Hedge fund managers sought to “sell-forward” as much of the tainted paper as could be heaped onto unsuspecting investment groups. Teachers’ retirement funds, firefighters, state and county workers, you know, the hardest working people in the world, were made promises of “AAA” ratings, with derivatives as a hedge against the unlikely scenario of mass defaults. When the door swung shut, and the folks who were shoveling sh*t and calling it sugar  ran out of money and ran for cover…millions of homes were nearly instantaneously lost to the phantoms who were behind the entire scheme…Wall St. investment bankers.
 
Without any skin in the game, Wall St. has single-handedly run the biggest equity/land grab in the history of mankind…and nobody seems to mind. This leaves an inventory of empty homes strewn across this nation like an abandoned game of ball & jacks of massive proportions.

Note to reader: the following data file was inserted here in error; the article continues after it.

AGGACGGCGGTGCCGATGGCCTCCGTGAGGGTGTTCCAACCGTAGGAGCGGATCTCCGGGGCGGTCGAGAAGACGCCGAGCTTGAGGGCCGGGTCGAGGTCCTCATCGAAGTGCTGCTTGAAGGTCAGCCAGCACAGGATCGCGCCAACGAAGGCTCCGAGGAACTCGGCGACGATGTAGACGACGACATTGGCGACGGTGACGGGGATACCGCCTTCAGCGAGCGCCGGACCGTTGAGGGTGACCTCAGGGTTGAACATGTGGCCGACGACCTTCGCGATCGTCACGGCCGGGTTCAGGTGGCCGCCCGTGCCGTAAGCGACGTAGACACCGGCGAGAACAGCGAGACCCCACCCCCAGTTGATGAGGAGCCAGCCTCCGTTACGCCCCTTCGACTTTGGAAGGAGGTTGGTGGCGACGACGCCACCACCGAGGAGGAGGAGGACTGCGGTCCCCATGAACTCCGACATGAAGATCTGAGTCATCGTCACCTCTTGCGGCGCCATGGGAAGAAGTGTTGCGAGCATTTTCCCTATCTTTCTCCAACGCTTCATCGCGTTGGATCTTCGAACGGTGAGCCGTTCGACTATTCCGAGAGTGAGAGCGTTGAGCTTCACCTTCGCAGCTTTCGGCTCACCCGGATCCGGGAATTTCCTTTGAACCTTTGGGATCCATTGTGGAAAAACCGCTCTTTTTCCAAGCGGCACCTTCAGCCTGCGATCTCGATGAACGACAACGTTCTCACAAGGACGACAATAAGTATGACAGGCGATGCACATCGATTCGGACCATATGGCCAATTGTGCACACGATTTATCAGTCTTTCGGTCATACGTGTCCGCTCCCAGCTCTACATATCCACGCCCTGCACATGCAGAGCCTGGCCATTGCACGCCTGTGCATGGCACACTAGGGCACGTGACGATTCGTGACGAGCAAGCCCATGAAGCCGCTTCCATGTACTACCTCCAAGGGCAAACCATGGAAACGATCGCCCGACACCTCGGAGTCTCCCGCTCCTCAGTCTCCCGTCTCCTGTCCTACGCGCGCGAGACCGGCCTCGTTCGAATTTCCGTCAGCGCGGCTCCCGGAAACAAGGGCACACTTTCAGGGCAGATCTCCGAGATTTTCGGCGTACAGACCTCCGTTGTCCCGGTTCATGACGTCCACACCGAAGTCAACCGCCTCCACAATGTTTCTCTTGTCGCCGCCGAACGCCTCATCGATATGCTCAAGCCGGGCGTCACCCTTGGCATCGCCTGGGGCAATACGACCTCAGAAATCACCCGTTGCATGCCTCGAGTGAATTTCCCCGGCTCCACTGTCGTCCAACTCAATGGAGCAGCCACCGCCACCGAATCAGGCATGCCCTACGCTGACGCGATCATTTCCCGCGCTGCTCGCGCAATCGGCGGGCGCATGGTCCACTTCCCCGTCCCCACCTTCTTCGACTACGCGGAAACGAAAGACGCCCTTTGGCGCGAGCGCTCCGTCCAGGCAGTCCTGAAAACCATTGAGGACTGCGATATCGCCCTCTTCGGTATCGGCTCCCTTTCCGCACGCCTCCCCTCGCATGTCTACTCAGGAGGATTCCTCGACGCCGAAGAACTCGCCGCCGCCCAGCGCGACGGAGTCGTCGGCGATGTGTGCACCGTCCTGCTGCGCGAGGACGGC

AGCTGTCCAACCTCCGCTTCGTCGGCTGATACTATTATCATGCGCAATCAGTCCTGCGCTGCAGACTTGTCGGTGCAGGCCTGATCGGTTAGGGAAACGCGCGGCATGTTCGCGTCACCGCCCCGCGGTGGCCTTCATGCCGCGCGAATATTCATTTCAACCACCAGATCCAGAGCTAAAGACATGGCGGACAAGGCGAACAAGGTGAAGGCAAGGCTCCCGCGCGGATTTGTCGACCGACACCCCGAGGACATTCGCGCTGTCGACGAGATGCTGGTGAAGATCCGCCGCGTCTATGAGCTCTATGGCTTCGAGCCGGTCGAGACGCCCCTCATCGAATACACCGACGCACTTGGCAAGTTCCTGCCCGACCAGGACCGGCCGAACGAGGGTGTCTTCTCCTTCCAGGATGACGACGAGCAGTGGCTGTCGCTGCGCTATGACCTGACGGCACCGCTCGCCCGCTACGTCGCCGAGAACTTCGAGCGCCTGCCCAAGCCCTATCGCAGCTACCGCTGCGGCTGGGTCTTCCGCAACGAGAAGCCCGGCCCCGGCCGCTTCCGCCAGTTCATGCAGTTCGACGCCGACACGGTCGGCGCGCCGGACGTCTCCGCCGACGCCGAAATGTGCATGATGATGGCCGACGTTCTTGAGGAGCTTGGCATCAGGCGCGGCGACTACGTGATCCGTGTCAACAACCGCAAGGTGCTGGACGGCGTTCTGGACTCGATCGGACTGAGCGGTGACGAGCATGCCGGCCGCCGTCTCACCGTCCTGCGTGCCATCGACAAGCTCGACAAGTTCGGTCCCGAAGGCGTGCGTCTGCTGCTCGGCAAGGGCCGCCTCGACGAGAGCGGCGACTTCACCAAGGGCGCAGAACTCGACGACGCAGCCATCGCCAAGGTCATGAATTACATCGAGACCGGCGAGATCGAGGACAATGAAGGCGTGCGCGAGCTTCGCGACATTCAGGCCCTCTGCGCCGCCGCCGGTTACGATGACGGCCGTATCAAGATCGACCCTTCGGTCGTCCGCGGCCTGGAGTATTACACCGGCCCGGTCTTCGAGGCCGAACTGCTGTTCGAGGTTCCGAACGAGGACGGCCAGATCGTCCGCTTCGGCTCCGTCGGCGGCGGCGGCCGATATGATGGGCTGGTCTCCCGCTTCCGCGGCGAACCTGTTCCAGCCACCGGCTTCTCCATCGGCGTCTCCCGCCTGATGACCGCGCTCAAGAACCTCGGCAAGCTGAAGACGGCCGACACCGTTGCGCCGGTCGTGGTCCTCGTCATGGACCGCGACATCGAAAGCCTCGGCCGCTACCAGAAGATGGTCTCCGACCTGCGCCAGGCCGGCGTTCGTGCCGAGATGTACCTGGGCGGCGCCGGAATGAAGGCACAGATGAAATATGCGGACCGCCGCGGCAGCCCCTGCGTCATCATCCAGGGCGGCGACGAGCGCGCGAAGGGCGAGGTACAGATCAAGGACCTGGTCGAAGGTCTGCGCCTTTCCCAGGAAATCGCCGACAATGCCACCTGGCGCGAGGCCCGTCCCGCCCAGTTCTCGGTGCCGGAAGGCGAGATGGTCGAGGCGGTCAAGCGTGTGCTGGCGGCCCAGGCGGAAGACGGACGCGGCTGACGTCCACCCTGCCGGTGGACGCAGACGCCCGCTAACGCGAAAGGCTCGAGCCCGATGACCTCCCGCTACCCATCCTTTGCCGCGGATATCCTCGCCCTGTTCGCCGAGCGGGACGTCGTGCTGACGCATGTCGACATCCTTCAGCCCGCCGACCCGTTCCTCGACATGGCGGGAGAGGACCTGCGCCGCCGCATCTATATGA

Here we go… in the United States today, there are over 18.5 million houses with nobody living in them. In the United States today, we have over 3.75 million homeless persons. The formulaic equation applied here is simple: every homeless person in the U.S. could occupy 6 homes each!
 
Think about the rationale being espoused to the general public through the media. The banks have taken over 1.7 trillion dollars in relief of one form or another as a result of their own careless actions. Meanwhile, millions of service veterans, single mothers, children, and innocent victims of “bad times” are filling the streets and shelters. But does anyone at the bank lift a finger to state the obvious? Of course not. The bank, instead, hordes the millions of vacant homes and simply waits for a large group of investors, or an even larger group of new, upcoming credit worthy younger Americans to pony up even more money for a home that has been prostituted out to anyone who temporarily qualifies as a “good risk”.